Mets Worst Nightmares Coming True

Blinded by the Johan Santana deal, everyone in New York thinks its a foregone conclusion the Mets will at least win the division, if not the NL pennant, without much competition. After a historic collapse, Omar Minaya patiently waited to pull off a heist, grabbing Santana for an array of mid-level prospects. However, that bold move, without question a great decision given the circumstances and need, hides a handful of risky contracts and weaknesses on a flawed Mets squad.

57 pitches into his comeback season, Pedro Martinez walked off the mound, about to expose one of those Met weaknesses, starting pitching depth. Prognosis – out until June, which may really mean July in Martinez rehab terms. Pedro was the big question mark, if he returned to a semblance of his former dominating self, behind Santana in the rotation, the Mets had four solid starters. Without Pedro, the pressure mounts on Maine and Perez, and an iffy 5th starter situation becomes a serious problem as that role moves into the fourth slot. El Duque is already on his first of multiple hiatus’ this season. Running Mike Pelfrey out every fifth day, or Nelson Figueroa, does not lend itself to long losing streaks. While you watch Pelfrey struggle, take a look at how effective Brian Bannister is in KC, a pitcher Minaya basically gave away last off season.

Martinez brought pitching concerns to the forefront, lineup problems started in Spring Training. Reyes, Wright, and Beltran are elite offensive players, take them as given for MVP type production – if not, Willie can start looking for a new job now. Behind them, Carlos Delgado is the offensive equivalent to Pedro Martinez. An aging star who struggled to produce and battled injuries last season that the Mets are counting on.  Already battling a bad hip in the spring, about to turn 36, Delgado is a high risk proposition from both a health and production stand point. After Delgado, the lineup reads Ryan Chruch, Brian Schneider, and Angel Pagan or Endy Chavez, in front of the pitcher, perhaps one of the weakest bottom four in baseball. Can you say rally killer?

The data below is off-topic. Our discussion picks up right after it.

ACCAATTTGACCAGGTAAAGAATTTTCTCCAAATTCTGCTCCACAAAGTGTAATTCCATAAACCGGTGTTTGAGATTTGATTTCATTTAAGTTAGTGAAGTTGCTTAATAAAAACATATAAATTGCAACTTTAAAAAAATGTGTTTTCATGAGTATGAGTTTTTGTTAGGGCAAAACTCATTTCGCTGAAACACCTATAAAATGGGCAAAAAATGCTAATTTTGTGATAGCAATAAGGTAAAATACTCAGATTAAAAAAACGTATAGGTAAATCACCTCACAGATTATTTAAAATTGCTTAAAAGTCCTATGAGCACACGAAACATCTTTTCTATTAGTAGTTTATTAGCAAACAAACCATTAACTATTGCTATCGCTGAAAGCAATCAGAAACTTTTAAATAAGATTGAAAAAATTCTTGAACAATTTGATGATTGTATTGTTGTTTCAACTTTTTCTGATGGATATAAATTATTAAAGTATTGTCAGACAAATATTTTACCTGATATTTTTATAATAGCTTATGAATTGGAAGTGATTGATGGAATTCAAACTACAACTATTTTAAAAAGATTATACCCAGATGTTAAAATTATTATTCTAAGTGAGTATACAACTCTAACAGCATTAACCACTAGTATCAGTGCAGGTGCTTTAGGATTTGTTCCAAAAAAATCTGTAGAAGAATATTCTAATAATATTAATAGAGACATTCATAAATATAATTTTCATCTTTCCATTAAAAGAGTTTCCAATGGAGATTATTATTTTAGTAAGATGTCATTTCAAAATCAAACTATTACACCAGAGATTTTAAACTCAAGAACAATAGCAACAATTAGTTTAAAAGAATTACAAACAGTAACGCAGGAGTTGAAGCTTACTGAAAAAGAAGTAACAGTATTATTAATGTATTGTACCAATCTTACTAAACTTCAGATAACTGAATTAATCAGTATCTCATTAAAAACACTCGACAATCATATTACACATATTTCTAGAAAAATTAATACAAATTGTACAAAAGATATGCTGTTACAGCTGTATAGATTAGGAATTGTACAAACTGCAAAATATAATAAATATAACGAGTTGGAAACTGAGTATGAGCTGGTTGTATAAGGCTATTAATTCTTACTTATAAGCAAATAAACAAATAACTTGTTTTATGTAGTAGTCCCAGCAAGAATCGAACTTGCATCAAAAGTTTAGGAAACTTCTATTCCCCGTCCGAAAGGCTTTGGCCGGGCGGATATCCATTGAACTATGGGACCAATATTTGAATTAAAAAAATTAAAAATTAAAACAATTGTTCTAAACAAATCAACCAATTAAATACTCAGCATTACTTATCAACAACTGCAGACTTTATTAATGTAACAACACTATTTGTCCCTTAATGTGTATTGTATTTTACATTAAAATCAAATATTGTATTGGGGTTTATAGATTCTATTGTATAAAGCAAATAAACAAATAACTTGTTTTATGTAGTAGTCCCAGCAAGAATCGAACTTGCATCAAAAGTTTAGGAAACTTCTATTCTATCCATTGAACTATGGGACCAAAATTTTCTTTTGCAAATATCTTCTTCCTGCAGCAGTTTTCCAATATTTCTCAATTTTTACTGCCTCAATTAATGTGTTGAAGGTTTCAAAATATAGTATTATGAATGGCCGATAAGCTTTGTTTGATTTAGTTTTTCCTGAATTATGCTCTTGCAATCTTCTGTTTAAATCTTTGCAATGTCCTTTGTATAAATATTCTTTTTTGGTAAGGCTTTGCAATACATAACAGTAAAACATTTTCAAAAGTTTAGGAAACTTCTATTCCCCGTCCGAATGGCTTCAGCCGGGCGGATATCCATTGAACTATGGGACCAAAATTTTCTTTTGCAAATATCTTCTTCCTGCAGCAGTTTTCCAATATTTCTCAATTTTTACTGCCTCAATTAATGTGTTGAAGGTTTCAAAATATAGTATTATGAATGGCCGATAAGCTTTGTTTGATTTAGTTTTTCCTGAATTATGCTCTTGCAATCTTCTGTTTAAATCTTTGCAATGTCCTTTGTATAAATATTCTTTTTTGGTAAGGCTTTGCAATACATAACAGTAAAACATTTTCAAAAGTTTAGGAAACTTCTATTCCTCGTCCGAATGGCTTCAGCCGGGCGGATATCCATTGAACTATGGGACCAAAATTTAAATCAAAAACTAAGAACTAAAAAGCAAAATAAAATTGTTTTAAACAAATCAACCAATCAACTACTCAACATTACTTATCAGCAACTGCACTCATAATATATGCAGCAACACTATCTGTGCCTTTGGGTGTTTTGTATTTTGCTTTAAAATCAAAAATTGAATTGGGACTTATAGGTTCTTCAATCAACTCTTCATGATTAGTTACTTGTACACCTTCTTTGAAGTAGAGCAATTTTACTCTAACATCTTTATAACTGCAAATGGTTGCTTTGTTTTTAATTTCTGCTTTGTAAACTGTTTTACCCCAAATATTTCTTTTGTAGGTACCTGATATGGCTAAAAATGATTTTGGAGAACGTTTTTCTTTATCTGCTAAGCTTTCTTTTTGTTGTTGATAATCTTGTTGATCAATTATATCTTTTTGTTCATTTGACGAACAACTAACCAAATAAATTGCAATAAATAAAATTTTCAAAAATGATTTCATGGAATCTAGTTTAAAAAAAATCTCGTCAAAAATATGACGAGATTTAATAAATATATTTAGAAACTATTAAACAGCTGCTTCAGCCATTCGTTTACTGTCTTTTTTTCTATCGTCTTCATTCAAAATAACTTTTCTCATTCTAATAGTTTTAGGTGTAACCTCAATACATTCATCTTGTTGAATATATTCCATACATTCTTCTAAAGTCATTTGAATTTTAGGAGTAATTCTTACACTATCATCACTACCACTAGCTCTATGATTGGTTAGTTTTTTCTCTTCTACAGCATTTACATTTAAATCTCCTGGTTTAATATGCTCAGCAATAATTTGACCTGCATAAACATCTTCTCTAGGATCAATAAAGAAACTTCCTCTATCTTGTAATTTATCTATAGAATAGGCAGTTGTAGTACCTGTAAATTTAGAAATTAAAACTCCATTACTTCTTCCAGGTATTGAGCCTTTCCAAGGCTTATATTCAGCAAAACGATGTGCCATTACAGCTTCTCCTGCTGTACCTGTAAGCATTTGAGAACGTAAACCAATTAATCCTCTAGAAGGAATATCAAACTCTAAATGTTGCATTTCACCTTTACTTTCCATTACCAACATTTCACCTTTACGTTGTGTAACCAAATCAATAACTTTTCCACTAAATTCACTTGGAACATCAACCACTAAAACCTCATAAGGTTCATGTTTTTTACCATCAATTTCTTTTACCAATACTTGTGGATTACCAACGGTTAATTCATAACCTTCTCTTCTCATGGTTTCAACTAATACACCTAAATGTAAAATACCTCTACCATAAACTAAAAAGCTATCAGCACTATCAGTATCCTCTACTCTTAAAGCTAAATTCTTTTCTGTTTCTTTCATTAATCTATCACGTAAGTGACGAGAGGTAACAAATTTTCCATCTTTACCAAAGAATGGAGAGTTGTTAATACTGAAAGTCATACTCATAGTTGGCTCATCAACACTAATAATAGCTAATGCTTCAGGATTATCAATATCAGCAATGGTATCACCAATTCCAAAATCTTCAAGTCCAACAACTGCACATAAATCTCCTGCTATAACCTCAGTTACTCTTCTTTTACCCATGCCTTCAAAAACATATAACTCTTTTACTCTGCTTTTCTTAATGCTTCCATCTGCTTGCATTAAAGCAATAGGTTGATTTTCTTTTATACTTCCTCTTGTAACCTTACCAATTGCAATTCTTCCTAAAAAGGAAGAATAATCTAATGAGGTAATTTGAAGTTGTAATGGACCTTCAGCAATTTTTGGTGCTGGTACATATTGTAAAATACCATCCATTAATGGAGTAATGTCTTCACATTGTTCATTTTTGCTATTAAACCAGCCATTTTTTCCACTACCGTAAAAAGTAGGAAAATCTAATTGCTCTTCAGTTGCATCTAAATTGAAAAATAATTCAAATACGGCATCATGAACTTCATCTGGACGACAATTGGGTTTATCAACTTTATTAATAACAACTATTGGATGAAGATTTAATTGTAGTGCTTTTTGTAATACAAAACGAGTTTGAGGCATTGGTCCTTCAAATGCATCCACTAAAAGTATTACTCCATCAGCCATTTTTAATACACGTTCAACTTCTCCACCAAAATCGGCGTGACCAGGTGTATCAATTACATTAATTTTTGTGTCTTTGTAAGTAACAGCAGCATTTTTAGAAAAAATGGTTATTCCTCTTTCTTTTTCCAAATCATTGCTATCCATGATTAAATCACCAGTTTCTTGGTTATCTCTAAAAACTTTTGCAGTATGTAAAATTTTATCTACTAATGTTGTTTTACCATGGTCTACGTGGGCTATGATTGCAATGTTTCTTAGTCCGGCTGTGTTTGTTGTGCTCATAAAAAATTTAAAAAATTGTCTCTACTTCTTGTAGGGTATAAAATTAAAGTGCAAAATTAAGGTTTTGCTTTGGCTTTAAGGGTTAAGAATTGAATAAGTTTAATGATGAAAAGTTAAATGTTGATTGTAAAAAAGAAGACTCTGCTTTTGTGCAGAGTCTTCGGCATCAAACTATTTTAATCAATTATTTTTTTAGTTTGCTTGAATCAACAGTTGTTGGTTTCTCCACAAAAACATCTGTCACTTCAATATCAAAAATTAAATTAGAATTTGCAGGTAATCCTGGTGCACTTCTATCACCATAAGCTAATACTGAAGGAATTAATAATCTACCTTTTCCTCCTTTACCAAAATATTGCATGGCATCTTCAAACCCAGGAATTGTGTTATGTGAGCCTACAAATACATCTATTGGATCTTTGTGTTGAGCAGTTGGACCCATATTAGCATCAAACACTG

Moises Alou you say. Already on the shelf. Yes, he will be back, he’ll hit .350 for a month because he is a great hitter, lull everyone to thinking the Mets lineup problems are resolved, and just when you start to feel confident, he’ll pull up lame again and disappear for two months.

Signing Luis Castillo for 4 years will haunt the Mets. Never more than a glorified slap hitter with some speed and above average defense, the Mets made a mistake committing to him long term. Resting a season of hope on Pedro, Delgado, and Alou is not smart management. The Mets left themselves vulnerable to risk in too many areas, and may end up paying for it. Philadelphia and Atlanta are not without problems, but unless an unsung starter emerges or Delgado and Alou manage to both stay healthy and put up numbers reminiscent of their primes, the Mets should gear up for a battle.


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